Estimated reading time: 6 minutes

We’re on a mission to help you think differently about your weeds.

Every time we talk about weeds with gardeners, there are always a few people who are very resistant to the idea that they should welcome—and dare we say it, even encourage—weeds under their fruit trees.

What is a weed?

First, let’s think about what a weed really is. In most cases what we mean is a plant that got there by itself, i.e., we didn’t plant it.

Even for experienced gardeners, it can be difficult (almost impossible) to know all the plants in your garden. And when you don’t know what a plant is, many of us have an unfortunate tendency to take the approach of “if in doubt, rip it out.”

In fact, no plants are intrinsically “bad”.

This is even true of those with characteristics that make them unpleasant to have around (Gorse, anyone?) or possibly dangerous to an ecosystem (think wild blackberries in the Australian bush). 

Plantain, a common weed with many uses
Plantain, a common weed with many uses

It’s even true (and this might be a difficult pill to swallow) of pervasive grasses like couch grass and kikuyu.

Even blackberries are valued in their native England, where they form natural fences and barriers along many a country lane and are valued for their fruit.

So really, a weed is just a plant that we have decided is in the wrong place.

Yorkshire fog grass
Yorkshire fog grass

Looking at weeds through new eyes

Many plants we think of as weeds are also herbs, which the Oxford Dictionary defines as “any plant with leaves, seeds or flowers used for flavouring, food, medicine or perfume.”

Other weeds have various uses such as stock feed, dyes, textiles, and cosmetics.

Suddenly, weeds start to look useful.

And their usefulness is even more pronounced when we look at them from the point of view of the many life forms that live in your soil.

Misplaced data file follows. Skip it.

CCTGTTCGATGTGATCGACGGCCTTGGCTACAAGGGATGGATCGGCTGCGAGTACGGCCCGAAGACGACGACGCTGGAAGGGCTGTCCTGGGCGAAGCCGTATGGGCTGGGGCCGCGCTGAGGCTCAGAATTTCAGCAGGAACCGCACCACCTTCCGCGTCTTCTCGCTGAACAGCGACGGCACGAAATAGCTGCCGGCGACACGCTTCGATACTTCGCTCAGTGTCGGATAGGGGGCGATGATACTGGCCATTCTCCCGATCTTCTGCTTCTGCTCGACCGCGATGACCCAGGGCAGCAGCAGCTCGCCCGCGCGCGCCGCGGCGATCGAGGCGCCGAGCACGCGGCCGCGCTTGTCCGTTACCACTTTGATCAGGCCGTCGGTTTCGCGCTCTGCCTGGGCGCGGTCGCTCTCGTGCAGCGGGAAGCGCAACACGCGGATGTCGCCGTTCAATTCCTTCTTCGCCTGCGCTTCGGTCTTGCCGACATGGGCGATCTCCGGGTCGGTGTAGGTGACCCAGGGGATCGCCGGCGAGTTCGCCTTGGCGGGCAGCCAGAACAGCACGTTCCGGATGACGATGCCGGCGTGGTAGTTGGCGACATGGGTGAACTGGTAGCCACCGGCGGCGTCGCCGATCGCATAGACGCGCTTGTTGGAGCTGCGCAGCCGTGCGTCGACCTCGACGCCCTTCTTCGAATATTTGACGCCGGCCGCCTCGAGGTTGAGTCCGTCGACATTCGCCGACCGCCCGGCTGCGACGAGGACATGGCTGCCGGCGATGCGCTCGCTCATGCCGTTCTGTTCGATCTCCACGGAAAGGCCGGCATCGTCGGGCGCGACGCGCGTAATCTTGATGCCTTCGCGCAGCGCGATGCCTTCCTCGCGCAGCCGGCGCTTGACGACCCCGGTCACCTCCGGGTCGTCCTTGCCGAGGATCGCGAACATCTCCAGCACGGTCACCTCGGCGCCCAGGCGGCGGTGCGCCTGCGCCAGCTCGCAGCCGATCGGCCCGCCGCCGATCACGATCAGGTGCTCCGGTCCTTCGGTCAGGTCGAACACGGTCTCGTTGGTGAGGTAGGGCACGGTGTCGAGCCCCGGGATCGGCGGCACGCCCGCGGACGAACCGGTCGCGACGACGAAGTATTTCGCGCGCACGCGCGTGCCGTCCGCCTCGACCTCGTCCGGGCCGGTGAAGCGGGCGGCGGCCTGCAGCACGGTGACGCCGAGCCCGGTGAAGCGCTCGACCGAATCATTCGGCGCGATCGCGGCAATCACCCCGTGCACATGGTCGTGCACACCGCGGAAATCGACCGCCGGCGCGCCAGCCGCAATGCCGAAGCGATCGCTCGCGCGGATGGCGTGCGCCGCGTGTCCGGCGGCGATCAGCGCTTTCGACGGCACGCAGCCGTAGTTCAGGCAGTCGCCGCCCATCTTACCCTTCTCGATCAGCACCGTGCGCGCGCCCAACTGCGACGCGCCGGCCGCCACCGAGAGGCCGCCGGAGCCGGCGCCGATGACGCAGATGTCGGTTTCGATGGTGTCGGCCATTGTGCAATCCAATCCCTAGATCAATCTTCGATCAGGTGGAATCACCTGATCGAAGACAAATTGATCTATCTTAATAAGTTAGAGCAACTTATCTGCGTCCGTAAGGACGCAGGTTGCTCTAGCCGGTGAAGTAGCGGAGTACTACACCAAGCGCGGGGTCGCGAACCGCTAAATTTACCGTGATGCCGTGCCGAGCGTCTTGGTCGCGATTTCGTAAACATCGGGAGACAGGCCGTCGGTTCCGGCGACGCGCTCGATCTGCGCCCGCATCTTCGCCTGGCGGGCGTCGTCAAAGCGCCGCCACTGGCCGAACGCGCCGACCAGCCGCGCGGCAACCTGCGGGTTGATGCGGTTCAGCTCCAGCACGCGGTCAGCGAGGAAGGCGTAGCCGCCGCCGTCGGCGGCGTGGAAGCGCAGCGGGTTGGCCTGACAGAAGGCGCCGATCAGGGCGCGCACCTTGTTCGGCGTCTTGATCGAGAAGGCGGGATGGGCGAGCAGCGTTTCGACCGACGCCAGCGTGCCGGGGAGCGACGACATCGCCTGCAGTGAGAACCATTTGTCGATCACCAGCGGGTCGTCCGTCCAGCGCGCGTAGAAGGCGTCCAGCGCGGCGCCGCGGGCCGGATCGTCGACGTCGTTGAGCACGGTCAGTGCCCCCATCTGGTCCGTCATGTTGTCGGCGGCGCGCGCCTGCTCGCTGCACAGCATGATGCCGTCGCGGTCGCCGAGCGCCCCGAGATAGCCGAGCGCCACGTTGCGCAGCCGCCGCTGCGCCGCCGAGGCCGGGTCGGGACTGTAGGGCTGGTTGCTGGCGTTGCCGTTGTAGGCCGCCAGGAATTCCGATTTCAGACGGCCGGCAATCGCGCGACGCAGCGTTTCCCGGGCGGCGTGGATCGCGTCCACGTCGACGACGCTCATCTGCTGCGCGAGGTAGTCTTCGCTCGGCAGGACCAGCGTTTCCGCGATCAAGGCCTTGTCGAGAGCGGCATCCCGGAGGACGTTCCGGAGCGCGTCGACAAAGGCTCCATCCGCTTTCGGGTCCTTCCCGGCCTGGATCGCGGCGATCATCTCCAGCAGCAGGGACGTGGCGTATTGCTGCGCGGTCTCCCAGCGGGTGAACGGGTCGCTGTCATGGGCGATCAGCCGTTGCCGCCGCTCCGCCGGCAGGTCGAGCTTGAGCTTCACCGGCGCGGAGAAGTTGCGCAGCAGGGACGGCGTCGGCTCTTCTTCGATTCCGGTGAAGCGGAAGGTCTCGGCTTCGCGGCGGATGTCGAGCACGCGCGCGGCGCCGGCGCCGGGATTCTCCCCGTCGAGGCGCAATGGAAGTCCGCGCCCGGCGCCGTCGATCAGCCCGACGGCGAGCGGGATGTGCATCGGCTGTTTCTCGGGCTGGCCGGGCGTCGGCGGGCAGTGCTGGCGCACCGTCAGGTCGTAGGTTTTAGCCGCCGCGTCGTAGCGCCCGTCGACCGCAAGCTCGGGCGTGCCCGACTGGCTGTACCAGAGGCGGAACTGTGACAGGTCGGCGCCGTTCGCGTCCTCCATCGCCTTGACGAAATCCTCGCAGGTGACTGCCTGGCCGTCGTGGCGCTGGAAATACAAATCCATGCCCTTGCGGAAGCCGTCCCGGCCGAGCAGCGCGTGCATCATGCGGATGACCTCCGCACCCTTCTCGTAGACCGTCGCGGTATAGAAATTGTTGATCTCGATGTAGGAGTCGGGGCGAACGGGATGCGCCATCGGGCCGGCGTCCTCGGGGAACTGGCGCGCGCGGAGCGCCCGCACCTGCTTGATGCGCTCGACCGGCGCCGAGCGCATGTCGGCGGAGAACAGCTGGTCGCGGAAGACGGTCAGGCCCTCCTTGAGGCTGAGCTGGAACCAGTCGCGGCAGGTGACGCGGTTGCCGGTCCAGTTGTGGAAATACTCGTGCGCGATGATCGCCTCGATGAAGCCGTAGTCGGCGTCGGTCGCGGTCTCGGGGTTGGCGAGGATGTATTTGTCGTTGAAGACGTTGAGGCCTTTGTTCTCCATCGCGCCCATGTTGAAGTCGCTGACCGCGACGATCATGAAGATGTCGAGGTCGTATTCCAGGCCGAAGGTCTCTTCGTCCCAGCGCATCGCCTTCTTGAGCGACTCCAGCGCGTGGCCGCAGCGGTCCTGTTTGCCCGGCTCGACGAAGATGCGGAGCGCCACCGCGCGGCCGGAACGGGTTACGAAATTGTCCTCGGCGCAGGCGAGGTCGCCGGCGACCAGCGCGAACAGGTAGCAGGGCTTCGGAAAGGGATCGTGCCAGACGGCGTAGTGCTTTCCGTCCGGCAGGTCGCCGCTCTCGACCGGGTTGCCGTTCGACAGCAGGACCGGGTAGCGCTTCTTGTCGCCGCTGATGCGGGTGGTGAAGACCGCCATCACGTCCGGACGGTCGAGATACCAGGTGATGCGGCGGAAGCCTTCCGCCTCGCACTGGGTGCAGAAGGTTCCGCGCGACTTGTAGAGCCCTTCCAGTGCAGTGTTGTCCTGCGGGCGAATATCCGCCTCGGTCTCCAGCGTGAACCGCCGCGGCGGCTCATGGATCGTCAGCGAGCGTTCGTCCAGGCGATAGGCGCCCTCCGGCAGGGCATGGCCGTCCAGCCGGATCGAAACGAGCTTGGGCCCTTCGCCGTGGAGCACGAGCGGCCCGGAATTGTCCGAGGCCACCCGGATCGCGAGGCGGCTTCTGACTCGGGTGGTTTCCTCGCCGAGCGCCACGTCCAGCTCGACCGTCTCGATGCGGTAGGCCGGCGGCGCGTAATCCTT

Without exception, they prefer you to have living plants under your fruit trees rather than bare soil or even mulch.

Mixed weeds including the edible onion grass in pear block
Mixed weeds including the edible onion grass in the pear orchard

Benefits of weeds

Weeds bring a long list of benefits to you, your soil, and the critters that live in it:

  1. keep the ground cooler and prevent evaporation, maintaining higher soil moisture;
  2. provide habitat for soil microbes on their roots;
  3. provide organic matter for microbes and earthworms to eat;
  4. pump carbon into the soil;
  5. attract predator insects;
  6. take nitrogen from the air and make it available to your plants.

And that’s just the beginning!

So, with that very long list of positives in mind, it suddenly becomes much easier to find reasons to love each and every one of the plants in your garden, regardless of whether you think of them as a “weed” or not.

Marshmallow and capeweed - two much-hated weeds that actually have many uses
Marshmallow and capeweed – two much-hated weeds that actually have many uses

Getting to know your weeds

Observing how a plant behaves in your garden is the first step to getting to know it. Before you automatically pull it out, first have a good look at it. Take off your weed-hating hat for a moment, and look at it as a plant in its own right. Imagine it’s the first time you’ve ever seen it.

Assuming that Mother Nature has a jolly good reason for everything she does (which is absolutely the truth), then why is that particular plant in that particular place?

Is it bringing healing properties to the space? Does it provide crucial groundcover to prevent erosion? Is it holding the soil together with its root system?

Finding out its name is the next step. From there, you can discover all sorts of things about it – like whether it’s edible. The Guide to Edible Flowering Plants is particularly useful for this part of your investigation.

Once you’ve learned even a little bit about the plant, you’ll have a much better basis to decide whether it deserves a place in your garden or not.

Weed resources

There are probably hundreds or even thousands of plants in your garden. So we get that it can be overwhelming.

Take it one step at a time. For example, a first step towards understanding your weeds may be to create a weed database.

Picking blackberries on Leanganook
Picking blackberries on Leanganook

It’s great to find ways to make the most out of environmental weeds (like Katie picking wild blackberries, below).

But it’s also vitally important (and part of being a responsible gardener) to ensure that weeds stay inside your garden and don’t spread to the bush.

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